Limitations

This study has several limitations. First, as an observational, single-center study, its results may have been influenced by several biases and aspects inherent to daily practice. Second, we were missing data on time in therapeutic range on admission and on subsequent INR levels, meaning that we have no information on level of anticoagulant therapy control beyond the acute episode. Third, assignment of specific causes of death in observational studies is complicated and has evident limitations.11 In this regard, the low incidence of deaths attributable to certain cardiovascular events, together with the presence of deaths due to unknown causes, makes it difficult to draw any firm conclusions about specific causes of death attributable to INR. Finally, INR was not measured at the same time as other variables (eg, echocardiographic variables).

CONCLUSIONS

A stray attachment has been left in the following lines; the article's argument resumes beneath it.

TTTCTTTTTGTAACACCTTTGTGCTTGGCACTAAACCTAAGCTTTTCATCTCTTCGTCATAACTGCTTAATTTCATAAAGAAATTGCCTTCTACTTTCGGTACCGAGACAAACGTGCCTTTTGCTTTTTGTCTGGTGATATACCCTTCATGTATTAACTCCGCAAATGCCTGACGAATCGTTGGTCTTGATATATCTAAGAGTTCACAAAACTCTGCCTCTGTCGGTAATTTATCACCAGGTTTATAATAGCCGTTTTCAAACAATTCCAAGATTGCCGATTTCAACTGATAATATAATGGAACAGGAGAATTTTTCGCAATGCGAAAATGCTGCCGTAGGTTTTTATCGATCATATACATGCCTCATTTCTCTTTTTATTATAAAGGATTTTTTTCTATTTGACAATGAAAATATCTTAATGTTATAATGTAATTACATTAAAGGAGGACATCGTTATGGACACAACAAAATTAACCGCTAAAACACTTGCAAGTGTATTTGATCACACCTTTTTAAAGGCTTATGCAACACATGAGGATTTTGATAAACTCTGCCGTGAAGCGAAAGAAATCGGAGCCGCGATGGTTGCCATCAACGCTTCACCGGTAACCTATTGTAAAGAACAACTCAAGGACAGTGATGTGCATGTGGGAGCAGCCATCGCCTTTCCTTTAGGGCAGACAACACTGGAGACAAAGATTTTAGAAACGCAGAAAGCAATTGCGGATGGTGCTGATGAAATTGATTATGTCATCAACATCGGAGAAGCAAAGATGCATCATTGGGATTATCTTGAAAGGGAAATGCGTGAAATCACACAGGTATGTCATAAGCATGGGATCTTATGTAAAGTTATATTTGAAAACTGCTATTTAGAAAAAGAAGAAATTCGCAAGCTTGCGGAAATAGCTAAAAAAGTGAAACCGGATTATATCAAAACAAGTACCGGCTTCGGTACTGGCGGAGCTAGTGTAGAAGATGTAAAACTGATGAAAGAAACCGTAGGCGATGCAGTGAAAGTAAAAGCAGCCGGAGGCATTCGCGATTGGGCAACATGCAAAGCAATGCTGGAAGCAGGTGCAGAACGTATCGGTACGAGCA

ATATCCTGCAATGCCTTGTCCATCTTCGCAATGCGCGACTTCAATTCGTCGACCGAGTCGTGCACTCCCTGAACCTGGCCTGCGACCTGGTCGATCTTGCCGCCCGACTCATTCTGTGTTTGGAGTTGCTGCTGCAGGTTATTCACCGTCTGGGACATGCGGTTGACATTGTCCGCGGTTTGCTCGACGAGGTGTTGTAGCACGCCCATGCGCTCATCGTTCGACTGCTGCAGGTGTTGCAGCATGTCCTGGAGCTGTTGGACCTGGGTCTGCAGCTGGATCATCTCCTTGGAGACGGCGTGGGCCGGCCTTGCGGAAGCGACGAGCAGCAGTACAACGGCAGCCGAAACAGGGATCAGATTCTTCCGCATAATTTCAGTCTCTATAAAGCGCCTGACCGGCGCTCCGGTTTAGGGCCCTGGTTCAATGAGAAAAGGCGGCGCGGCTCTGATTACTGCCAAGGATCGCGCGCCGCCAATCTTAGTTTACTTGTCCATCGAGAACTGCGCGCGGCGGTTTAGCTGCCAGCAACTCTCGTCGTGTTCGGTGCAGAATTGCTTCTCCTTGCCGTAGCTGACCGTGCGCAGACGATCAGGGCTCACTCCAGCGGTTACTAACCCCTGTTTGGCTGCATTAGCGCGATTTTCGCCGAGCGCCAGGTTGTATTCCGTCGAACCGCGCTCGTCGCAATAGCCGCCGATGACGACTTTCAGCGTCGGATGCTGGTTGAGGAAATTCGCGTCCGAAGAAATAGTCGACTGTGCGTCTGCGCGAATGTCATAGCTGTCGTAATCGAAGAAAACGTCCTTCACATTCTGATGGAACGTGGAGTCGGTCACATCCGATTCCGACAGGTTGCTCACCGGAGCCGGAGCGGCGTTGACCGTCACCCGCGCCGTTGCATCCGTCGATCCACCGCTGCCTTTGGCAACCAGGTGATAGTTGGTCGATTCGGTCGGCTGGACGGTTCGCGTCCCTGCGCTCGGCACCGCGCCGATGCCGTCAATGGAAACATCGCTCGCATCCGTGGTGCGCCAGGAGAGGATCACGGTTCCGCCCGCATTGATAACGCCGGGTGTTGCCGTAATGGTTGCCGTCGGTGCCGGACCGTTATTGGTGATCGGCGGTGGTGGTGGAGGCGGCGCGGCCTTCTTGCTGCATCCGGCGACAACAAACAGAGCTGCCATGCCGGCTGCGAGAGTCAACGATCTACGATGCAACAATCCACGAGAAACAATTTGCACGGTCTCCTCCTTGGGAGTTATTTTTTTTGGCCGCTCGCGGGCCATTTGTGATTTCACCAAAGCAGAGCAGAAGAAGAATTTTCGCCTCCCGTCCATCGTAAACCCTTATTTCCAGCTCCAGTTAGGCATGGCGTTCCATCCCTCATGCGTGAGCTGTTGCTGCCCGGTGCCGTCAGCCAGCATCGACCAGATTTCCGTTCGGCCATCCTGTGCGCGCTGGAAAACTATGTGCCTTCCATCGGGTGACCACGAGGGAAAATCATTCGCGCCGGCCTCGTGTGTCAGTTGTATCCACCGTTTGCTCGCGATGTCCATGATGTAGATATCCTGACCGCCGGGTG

INR values below or above optimal therapeutic values in patients with heart failure and NVAF on hospital admission for acute decompensated heart failure are independently associated with an increased risk of mortality during long-term follow-up.

CONFLICTS OF INTEREST

None declared.

WHAT IS KNOWN ABOUT THE TOPIC?

  • The prognostic value of INR values in patients on VKA therapy who experience acute decompensated heart failure is unknown.

WHAT DOES THIS STUDY ADD?

  • Overall, 81% of patients with heart failure and NVAF on VKA therapy had an INR value outside the therapeutic range during acute decompensated heart failure.

  • Subtherapeutic and supratherapeutic INR values are independently associated with an increased risk of mortality during follow-up.